unordinary

[ awr-dn-er-ee ]SEE DEFINITION OF unordinary
Roget's 21st Century Thesaurus, Third Edition Copyright © 2013 by the Philip Lief Group.

EXAMPLES FROM THE WEB FOR UNORDINARY

It was a six-legged, striped, catlike beast, not unordinary as interplanetary animals go.

It was enough that he qualified as that all too unordinary social phenomenon, "an amusing person."

WORD ORIGIN

early 15c., "belonging to the usual order or course," from Old French ordinarie "ordinary, usual" and directly from Latin ordinarius "customary, regular, usual, orderly," from ordo (genitive ordinis) "order" (see order (n.)). Its various noun usages, dating to late 14c. and common until 19c., now largely extinct except in out of the ordinary (1893). In British education, Ordinary level (abbrev. O level), "lowest of the three levels of General Certificate of Education," is attested from 1947. Related: Ordinarily.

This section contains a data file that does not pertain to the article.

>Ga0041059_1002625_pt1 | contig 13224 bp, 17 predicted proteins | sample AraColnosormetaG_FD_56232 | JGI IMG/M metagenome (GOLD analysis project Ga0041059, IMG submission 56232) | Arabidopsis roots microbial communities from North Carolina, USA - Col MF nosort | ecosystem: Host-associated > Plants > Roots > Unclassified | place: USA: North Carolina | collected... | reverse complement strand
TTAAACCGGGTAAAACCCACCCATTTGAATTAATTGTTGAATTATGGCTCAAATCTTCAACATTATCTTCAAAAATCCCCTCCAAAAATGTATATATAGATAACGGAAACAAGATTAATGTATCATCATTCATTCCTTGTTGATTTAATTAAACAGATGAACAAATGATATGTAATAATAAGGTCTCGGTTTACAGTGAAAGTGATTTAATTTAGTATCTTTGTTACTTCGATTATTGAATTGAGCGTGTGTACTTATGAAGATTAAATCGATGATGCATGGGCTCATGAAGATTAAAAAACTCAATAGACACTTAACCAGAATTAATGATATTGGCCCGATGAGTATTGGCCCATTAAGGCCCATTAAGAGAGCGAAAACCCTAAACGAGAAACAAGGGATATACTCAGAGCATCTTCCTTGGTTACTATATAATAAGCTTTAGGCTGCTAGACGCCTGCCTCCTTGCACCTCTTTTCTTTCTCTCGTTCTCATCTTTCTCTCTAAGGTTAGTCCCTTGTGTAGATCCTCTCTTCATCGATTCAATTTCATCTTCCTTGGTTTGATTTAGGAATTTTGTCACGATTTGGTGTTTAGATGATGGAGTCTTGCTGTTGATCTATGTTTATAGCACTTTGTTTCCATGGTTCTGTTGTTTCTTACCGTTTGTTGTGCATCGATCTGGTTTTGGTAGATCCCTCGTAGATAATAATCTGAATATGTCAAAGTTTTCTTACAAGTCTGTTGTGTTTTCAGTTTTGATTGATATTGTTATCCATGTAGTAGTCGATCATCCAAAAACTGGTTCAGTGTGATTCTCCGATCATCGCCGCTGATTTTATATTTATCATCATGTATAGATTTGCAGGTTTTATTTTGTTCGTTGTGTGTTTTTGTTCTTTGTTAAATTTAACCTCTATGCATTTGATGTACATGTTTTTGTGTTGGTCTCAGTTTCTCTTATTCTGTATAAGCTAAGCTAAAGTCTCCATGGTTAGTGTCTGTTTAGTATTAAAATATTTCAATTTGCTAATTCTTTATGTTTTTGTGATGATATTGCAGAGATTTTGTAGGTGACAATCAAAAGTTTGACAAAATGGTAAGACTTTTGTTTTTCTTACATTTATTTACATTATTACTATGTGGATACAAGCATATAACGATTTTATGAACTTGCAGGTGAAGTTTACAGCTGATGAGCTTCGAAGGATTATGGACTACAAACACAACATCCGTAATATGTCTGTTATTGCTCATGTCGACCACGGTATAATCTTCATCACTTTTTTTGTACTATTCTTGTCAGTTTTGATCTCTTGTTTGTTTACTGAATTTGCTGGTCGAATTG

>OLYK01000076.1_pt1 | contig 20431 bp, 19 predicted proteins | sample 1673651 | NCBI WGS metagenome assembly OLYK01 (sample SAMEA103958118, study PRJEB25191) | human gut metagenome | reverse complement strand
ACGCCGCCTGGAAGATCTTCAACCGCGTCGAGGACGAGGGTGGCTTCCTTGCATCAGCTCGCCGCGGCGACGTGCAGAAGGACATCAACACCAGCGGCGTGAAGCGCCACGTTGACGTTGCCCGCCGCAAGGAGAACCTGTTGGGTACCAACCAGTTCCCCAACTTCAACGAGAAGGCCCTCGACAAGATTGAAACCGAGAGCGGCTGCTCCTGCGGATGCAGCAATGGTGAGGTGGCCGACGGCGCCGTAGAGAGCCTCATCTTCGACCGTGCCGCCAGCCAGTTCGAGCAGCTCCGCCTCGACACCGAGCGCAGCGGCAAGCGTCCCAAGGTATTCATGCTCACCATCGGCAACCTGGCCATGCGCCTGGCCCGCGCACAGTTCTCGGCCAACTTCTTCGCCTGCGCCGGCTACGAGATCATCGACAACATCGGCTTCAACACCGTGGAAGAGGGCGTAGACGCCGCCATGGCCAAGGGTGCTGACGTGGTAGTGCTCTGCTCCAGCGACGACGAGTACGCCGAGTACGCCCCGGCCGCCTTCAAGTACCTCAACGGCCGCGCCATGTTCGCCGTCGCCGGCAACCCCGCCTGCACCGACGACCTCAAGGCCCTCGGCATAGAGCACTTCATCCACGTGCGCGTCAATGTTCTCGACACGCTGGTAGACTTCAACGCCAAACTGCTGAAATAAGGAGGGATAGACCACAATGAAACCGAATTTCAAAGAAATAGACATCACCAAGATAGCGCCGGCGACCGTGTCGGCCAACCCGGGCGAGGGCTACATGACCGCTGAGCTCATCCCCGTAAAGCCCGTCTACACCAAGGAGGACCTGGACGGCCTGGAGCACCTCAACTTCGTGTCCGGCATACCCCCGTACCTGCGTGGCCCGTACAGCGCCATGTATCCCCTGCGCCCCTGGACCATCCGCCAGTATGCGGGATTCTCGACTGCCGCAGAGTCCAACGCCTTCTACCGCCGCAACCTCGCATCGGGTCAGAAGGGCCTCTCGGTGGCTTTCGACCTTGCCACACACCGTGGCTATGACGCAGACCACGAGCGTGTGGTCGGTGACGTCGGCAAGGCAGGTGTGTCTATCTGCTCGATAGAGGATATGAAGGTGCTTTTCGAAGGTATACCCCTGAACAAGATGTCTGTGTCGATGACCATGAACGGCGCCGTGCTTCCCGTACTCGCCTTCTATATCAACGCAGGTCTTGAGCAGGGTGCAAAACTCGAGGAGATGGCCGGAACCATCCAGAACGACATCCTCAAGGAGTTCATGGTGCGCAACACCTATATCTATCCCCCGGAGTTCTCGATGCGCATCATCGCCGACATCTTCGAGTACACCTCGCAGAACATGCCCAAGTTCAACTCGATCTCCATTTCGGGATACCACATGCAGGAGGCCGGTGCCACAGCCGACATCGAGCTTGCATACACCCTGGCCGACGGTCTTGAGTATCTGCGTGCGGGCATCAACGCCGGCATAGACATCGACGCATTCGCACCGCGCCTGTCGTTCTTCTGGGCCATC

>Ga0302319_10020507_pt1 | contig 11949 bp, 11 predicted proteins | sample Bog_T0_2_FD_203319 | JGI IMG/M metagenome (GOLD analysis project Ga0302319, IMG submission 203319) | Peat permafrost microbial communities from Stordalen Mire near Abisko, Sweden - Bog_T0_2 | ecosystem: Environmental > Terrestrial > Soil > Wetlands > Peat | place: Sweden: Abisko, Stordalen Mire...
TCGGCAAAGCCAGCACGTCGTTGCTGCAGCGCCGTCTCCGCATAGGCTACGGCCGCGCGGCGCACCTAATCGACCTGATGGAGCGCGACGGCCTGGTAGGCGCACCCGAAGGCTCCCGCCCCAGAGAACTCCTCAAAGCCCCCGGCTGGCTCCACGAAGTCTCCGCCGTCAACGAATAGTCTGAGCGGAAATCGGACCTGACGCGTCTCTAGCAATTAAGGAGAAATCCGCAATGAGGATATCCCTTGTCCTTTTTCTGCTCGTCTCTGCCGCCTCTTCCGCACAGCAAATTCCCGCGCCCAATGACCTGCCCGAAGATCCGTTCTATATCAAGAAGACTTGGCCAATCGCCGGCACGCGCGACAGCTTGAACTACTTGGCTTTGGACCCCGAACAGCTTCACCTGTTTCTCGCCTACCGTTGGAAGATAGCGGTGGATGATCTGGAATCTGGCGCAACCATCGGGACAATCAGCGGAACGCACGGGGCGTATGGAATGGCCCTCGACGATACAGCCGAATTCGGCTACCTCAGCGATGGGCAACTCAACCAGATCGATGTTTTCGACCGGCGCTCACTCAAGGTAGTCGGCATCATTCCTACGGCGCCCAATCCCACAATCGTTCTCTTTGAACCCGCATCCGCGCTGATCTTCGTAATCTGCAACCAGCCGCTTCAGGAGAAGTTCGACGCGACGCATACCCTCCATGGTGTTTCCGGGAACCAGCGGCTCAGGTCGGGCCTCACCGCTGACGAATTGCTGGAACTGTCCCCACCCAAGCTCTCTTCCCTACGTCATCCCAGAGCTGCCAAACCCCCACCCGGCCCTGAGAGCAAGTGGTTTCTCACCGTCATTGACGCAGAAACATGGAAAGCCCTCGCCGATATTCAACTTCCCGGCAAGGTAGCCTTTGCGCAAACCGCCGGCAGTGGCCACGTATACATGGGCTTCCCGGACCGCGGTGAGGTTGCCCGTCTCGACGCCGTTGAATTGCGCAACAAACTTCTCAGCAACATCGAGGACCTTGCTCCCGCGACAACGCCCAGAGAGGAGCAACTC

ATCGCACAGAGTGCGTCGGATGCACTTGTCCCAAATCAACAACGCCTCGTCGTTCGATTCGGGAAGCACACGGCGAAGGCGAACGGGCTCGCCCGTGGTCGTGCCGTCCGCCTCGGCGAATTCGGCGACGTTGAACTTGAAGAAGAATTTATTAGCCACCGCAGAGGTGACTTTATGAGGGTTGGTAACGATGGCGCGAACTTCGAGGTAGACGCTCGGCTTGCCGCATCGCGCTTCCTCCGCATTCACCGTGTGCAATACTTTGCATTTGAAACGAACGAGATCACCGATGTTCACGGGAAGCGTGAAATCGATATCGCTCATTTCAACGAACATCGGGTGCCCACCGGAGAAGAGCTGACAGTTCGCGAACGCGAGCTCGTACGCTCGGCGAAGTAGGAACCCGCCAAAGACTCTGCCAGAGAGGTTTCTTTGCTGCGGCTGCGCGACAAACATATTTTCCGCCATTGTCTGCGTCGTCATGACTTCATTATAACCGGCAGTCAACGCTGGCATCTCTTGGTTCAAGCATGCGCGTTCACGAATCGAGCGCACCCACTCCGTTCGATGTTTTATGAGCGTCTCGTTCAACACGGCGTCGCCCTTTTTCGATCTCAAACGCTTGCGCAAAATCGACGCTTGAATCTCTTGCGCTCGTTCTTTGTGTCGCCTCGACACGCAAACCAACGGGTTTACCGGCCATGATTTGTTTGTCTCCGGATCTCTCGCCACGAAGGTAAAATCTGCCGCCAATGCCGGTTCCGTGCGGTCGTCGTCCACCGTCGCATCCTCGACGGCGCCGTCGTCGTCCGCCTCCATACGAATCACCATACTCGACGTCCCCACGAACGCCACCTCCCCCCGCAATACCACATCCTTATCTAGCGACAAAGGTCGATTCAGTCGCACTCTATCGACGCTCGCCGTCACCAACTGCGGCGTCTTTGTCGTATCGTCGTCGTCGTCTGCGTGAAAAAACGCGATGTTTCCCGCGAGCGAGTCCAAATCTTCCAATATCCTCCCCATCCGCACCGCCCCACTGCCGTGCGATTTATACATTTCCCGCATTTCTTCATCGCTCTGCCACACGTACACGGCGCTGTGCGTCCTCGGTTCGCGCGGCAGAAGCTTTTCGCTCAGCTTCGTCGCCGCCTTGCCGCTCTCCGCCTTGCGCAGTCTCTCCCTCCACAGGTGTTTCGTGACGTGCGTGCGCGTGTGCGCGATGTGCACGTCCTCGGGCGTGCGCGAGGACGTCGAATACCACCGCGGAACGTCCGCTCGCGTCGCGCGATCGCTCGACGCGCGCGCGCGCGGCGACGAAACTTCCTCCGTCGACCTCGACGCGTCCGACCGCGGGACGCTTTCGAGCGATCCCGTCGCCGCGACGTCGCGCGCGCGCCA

MORE RELATED WORDS FOR UNORDINARY

Roget's 21st Century Thesaurus, Third Edition Copyright © 2013 by the Philip Lief Group.